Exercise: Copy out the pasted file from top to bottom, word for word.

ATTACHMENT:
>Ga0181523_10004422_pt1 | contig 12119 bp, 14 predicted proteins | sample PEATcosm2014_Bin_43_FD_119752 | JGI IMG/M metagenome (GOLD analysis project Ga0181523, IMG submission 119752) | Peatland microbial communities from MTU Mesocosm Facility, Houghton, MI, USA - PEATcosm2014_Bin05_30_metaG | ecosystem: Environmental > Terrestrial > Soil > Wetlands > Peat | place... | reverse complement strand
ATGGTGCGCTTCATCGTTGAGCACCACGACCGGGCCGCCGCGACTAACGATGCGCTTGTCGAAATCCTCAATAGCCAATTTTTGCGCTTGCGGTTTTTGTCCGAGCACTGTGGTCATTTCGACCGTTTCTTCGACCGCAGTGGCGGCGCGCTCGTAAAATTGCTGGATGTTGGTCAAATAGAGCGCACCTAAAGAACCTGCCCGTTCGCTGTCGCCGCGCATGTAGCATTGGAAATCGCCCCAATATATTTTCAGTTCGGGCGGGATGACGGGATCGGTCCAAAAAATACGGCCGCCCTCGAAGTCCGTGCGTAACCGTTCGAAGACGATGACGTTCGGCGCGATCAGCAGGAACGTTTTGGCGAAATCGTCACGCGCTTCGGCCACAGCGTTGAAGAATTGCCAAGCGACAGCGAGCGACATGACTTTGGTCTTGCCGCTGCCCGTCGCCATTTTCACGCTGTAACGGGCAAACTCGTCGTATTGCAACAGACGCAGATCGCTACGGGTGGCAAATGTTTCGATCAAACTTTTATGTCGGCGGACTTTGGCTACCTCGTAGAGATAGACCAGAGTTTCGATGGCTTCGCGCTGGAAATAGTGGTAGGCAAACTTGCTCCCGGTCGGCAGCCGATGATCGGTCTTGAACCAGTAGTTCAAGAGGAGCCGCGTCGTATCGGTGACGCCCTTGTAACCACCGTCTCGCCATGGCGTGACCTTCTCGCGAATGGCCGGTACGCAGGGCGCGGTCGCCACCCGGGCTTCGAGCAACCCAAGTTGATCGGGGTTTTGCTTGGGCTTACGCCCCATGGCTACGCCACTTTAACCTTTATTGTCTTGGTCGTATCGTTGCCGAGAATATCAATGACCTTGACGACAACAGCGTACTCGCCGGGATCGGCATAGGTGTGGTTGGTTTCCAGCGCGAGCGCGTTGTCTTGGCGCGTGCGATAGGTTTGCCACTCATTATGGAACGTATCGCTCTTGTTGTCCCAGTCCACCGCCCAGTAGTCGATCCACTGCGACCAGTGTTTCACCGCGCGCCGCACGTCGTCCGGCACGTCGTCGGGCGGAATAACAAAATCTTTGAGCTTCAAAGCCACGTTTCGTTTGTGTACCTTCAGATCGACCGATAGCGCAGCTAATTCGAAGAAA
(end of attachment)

>Ga0181523_10004422_pt1 | contig 12119 bp, 14 predicted proteins | sample PEATcosm2014_Bin_43_FD_119752 | JGI IMG/M metagenome (GOLD analysis project Ga0181523, IMG submission 119752) | Peatland microbial communities from MTU Mesocosm Facility, Houghton, MI, USA - PEATcosm2014_Bin05_30_metaG | ecosystem: Environmental > Terrestrial > Soil > Wetlands > Peat | place... | reverse complement strand
ATGGTGCGCTTCATCGTTGAGCACCACGACCGGGCCGCCGCGACTAACGATGCGCTTGTCGAAATCCTCAATAGCCAATTTTTGCGCTTGCGGTTTTTGTCCGAGCACTGTGGTCATTTCGACCGTTTCTTCGACCGCAGTGGCGGCGCGCTCGTAAAATTGCTGGATGTTGGTCAAATAGAGCGCACCTAAAGAACCTGCCCGTTCGCTGTCGCCGCGCATGTAGCATTGGAAATCGCCCCAATATATTTTCAGTTCGGGCGGGATGACGGGATCGGTCCAAAAAATACGGCCGCCCTCGAAGTCCGTGCGTAACCGTTCGAAGACGATGACGTTCGGCGCGATCAGCAGGAACGTTTTGGCGAAATCGTCACGCGCTTCGGCCACAGCGTTGAAGAATTGCCAAGCGACAGCGAGCGACATGACTTTGGTCTTGCCGCTGCCCGTCGCCATTTTCACGCTGTAACGGGCAAACTCGTCGTATTGCAACAGACGCAGATCGCTACGGGTGGCAAATGTTTCGATCAAACTTTTATGTCGGCGGACTTTGGCTACCTCGTAGAGATAGACCAGAGTTTCGATGGCTTCGCGCTGGAAATAGTGGTAGGCAAACTTGCTCCCGGTCGGCAGCCGATGATCGGTCTTGAACCAGTAGTTCAAGAGGAGCCGCGTCGTATCGGTGACGCCCTTGTAACCACCGTCTCGCCATGGCGTGACCTTCTCGCGAATGGCCGGTACGCAGGGCGCGGTCGCCACCCGGGCTTCGAGCAACCCAAGTTGATCGGGGTTTTGCTTGGGCTTACGCCCCATGGCTACGCCACTTTAACCTTTATTGTCTTGGTCGTATCGTTGCCGAGAATATCAATGACCTTGACGACAACAGCGTACTCGCCGGGATCGGCATAGGTGTGGTTGGTTTCCAGCGCGAGCGCGTTGTCTTGGCGCGTGCGATAGGTTTGCCACTCATTATGGAACGTATCGCTCTTGTTGTCCCAGTCCACCGCCCAGTAGTCGATCCACTGCGACCAGTGTTTCACCGCGCGCCGCACGTCGTCCGGCACGTCGTCGGGCGGAATAACAAAATCTTTGAGCTTCAAAGCCACGTTTCGTTTGTGTACCTTCAGATCGACCGATAGCGCAGCTAATTCGAAGAAA